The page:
|Publication number||US5073819 A|
|Application number||US 07/505,179|
|Publication date||Dec 17, 1991|
|Filing date||Apr 5, 1990|
|Priority date||Apr 5, 1990|
|Also published as||CA2078556C, EP0523166A1, EP0523166A4, WO1991015924A1|
|Publication number||07505179, 505179, US 5073819 A, US 5073819A, US-A-5073819, US5073819 A, US5073819A|
|Inventors||Jackson Gates, Robert L. Hawkins, Alan R. Larson, David A. Perove, Michael A. Rudella|
|Original Assignee||Computer Scaled Video Surveys, Inc.|
|Export Citation||BiBTeX, EndNote, RefMan|
|Patent Citations (9), Non-Patent Citations (1), Referenced by (74), Classifications (12), Legal Events (5)|
|External Links: USPTO, USPTO Assignment, Espacenet|
The present invention relates to a computer assisted video surveying and method therefor.
Typical land based surveying methods involve measuring distances from a certain known point and noting the bearing and angle of declination or inclination of the sighting tool between the known point and a plurality of measurement sites. The data is generally obtained manually and then transferred to graphs, charts and maps of the surveyed area. The manual gathering of data is time consuming, labor intensive and hence costly. An aerial survey encounters the same problems as the land based manual survey.
U.S. Pat. No. 4,396,942 to Gates discloses a method and an apparatus for obtaining a video survey of an area. The system utilizes a video camera mounted on a vehicle. In one embodiment, a grid is placed on the front end of the vehicle in the field of view of the camera. A measurement of an object in the field of view is taken at a control location. The video film is played back and when image of the measured object falls within an overlay grid placed on the video monitor, the grid is marked such that the marked grid represents the actual size or dimension of the measured object. Accordingly, all objects displayed on the monitor and falling between the markings on the overlay grid have similar measurements compared with the known object as long as the video camera has not moved with respect to the vehicle. In another embodiment, the overlay has multiple distance scales which the Gates '942 disclosure states can be mathematically computed based upon a predetermined control position of the camera, the height of the camera, the focal length of the camera and the field of view of the camera. It has been found that additional parameters must be incorporated into the system in order to obtain a highly accurate video survey. Also, no precise provision is made for measuring objects distant from the point of observation and not directly framed by the grid on the front of the vehicle. If the object to be measured does not fall within the grid, it cannot be measured.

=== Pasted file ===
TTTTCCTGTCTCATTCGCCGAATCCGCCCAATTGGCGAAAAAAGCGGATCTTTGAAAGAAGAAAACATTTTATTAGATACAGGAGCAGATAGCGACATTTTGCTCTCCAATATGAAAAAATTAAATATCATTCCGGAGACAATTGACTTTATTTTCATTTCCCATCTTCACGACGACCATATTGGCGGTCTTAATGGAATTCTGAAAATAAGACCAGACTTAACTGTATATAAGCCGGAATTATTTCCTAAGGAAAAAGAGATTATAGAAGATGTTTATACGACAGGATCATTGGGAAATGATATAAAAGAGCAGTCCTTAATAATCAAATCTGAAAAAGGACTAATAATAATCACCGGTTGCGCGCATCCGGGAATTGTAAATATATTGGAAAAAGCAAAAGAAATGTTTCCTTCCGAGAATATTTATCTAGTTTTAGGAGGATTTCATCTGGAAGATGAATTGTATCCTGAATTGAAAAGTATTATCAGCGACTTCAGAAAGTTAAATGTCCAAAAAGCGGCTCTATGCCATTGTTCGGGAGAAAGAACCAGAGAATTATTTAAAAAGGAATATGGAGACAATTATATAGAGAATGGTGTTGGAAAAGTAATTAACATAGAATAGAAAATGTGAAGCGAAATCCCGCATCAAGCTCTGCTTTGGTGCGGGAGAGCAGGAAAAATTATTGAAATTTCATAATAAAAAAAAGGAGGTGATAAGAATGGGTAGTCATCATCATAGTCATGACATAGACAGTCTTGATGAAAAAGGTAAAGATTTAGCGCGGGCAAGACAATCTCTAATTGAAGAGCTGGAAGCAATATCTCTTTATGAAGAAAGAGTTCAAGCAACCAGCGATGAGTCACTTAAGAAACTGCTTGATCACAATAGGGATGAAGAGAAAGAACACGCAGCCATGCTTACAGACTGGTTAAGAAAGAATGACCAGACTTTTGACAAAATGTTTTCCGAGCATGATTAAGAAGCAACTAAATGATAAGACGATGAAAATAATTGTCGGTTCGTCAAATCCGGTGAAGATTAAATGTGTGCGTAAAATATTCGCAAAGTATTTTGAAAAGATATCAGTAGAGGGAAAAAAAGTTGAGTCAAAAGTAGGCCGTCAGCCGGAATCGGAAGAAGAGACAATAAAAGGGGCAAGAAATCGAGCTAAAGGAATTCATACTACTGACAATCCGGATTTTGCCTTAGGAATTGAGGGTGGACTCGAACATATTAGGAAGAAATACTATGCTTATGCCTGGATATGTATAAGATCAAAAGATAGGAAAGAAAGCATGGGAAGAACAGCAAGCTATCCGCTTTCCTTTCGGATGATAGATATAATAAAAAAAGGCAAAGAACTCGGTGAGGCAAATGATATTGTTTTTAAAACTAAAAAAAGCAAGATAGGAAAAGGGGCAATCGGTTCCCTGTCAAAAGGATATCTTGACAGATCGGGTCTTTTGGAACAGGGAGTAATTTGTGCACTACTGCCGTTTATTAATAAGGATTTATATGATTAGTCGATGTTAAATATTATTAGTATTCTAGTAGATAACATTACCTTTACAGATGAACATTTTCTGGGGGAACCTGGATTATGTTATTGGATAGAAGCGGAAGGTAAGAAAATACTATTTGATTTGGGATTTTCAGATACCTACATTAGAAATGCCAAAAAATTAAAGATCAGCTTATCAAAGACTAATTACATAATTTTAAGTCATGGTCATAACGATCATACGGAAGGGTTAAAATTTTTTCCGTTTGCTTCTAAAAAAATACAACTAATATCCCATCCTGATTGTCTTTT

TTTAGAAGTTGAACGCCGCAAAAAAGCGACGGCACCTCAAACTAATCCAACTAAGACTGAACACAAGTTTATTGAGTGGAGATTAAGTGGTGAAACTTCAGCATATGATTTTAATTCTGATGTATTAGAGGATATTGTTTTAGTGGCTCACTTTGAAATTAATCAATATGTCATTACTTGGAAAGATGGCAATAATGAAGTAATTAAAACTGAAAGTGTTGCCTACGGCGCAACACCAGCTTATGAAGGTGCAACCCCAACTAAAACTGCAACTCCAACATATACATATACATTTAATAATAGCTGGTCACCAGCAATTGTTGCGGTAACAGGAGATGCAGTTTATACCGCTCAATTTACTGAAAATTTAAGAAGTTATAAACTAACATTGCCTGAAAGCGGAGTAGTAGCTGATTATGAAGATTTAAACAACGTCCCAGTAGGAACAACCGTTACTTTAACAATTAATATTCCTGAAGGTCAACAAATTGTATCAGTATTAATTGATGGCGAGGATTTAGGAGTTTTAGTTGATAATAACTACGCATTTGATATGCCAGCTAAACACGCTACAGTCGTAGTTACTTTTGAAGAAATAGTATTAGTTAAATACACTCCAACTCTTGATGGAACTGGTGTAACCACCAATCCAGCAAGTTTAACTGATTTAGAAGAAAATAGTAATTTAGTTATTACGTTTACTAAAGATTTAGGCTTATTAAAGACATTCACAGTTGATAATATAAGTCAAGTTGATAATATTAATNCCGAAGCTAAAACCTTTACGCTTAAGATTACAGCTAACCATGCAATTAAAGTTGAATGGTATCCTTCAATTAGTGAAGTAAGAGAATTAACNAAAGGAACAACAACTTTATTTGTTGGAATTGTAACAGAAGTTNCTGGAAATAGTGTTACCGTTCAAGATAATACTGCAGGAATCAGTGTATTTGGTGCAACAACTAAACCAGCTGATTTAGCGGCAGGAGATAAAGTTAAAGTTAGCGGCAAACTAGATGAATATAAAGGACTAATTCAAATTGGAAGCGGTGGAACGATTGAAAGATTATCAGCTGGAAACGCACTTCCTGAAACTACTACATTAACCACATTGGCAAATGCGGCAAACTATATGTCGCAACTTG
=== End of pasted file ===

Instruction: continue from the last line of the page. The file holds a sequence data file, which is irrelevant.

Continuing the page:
U.S. Pat. No. 3,909,519 to Page, Jr. discloses a measuring system employing a television camera tube which captures a video image of an object under observation. Reference lines are generated on a video monitor by counting pulses tracking the video signal stream. A plurality of uniformly spaced scale markings are scribed onto the camera tube which provides a reference baseline which is proportional to the object being measured by the video system. To calibrate the system a measurement is made of an object of known dimensions and the size of the video image of the object under observation is calculated based upon the correlation between the known object and the video image size of the object under observation. No provision is made for measuring objects in the field of view distant from the known object or correcting for depth perception of the objects to be measured. Accordingly, the Page system cannot correct for the size of objects distant from the know object.